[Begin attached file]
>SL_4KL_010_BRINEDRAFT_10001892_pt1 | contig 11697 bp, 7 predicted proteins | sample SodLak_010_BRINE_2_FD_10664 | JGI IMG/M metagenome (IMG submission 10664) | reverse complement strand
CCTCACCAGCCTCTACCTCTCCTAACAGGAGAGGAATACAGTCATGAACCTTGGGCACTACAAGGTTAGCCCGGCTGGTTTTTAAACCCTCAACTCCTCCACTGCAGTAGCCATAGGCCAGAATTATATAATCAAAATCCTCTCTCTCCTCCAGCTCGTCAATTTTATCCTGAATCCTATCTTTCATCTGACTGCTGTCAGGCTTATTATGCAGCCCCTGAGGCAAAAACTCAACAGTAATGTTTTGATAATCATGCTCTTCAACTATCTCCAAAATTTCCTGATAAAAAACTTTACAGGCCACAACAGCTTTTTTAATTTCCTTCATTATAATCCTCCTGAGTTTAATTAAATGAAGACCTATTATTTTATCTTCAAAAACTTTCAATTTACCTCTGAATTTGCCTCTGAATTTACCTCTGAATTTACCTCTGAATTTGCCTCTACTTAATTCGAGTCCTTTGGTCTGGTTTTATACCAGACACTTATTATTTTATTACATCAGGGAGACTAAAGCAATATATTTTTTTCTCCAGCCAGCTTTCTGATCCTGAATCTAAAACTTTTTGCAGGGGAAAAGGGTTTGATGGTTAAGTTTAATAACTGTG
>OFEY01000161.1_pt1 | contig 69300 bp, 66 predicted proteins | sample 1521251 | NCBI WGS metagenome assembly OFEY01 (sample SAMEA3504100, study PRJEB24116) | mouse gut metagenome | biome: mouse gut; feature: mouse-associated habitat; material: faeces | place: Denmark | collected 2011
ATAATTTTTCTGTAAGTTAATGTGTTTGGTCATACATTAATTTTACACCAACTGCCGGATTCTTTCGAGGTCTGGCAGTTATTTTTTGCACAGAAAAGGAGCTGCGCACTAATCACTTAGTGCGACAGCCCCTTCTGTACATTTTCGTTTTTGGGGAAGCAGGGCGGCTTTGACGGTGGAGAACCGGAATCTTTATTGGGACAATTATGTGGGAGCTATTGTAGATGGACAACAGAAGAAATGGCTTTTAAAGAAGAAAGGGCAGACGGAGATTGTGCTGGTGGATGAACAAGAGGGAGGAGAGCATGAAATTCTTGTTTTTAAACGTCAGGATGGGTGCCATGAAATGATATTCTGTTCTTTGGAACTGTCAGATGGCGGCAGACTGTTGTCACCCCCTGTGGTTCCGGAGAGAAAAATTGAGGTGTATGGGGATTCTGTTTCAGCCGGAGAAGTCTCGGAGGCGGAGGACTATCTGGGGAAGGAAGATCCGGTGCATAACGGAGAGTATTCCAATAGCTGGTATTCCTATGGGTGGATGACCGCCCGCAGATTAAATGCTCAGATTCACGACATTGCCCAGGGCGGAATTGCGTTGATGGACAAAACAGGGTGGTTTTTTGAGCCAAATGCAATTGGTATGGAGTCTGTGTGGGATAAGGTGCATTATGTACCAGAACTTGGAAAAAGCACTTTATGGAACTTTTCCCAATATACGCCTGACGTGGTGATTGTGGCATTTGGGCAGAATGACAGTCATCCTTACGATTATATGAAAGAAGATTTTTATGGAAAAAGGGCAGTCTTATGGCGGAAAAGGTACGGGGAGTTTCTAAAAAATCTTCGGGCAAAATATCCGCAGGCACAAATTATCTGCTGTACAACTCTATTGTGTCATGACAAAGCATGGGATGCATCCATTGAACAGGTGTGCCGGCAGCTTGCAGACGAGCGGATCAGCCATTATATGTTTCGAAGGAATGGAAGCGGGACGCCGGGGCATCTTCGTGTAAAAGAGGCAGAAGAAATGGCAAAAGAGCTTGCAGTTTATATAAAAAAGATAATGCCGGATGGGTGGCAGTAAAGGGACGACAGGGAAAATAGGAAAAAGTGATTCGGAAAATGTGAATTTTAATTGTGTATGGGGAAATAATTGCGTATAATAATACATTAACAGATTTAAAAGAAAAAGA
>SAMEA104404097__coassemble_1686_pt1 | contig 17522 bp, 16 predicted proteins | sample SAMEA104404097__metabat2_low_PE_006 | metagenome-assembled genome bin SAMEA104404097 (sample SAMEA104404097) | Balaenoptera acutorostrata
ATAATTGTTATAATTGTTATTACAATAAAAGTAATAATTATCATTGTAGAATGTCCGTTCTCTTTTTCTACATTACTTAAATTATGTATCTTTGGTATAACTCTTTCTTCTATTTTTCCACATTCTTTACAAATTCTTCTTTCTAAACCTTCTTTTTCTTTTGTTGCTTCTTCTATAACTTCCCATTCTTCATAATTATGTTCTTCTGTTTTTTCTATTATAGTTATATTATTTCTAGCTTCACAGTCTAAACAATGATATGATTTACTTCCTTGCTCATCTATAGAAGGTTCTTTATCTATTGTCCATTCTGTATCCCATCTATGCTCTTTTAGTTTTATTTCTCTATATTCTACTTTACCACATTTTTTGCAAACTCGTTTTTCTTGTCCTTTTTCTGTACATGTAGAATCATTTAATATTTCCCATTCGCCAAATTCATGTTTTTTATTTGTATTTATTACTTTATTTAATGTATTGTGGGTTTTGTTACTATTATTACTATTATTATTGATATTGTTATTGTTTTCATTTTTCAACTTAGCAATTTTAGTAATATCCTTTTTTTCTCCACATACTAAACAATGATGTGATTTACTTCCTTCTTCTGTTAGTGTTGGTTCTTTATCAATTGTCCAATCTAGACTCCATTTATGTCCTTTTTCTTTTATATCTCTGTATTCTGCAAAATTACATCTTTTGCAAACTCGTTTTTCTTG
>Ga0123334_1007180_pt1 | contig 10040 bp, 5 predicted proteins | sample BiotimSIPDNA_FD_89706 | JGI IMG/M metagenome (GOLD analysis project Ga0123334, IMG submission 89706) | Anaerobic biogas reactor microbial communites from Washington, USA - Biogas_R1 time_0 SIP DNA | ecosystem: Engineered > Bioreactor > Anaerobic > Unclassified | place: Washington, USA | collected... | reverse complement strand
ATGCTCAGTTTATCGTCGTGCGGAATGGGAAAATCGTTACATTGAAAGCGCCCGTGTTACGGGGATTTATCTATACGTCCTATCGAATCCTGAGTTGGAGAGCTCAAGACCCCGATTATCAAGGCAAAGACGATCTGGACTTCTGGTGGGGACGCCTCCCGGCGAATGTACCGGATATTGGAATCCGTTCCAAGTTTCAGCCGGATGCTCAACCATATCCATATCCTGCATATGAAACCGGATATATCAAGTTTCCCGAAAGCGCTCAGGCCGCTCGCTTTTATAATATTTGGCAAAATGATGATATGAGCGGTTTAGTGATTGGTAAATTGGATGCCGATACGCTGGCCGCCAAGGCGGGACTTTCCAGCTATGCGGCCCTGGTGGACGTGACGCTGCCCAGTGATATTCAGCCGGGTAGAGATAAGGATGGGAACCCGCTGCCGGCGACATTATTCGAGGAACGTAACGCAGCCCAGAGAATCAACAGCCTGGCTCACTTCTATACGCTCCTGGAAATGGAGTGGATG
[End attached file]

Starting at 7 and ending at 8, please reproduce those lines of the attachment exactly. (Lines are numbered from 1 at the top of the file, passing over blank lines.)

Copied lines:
>Ga0123334_1007180_pt1 | contig 10040 bp, 5 predicted proteins | sample BiotimSIPDNA_FD_89706 | JGI IMG/M metagenome (GOLD analysis project Ga0123334, IMG submission 89706) | Anaerobic biogas reactor microbial communites from Washington, USA - Biogas_R1 time_0 SIP DNA | ecosystem: Engineered > Bioreactor > Anaerobic > Unclassified | place: Washington, USA | collected... | reverse complement strand
ATGCTCAGTTTATCGTCGTGCGGAATGGGAAAATCGTTACATTGAAAGCGCCCGTGTTACGGGGATTTATCTATACGTCCTATCGAATCCTGAGTTGGAGAGCTCAAGACCCCGATTATCAAGGCAAAGACGATCTGGACTTCTGGTGGGGACGCCTCCCGGCGAATGTACCGGATATTGGAATCCGTTCCAAGTTTCAGCCGGATGCTCAACCATATCCATATCCTGCATATGAAACCGGATATATCAAGTTTCCCGAAAGCGCTCAGGCCGCTCGCTTTTATAATATTTGGCAAAATGATGATATGAGCGGTTTAGTGATTGGTAAATTGGATGCCGATACGCTGGCCGCCAAGGCGGGACTTTCCAGCTATGCGGCCCTGGTGGACGTGACGCTGCCCAGTGATATTCAGCCGGGTAGAGATAAGGATGGGAACCCGCTGCCGGCGACATTATTCGAGGAACGTAACGCAGCCCAGAGAATCAACAGCCTGGCTCACTTCTATACGCTCCTGGAAATGGAGTGGATG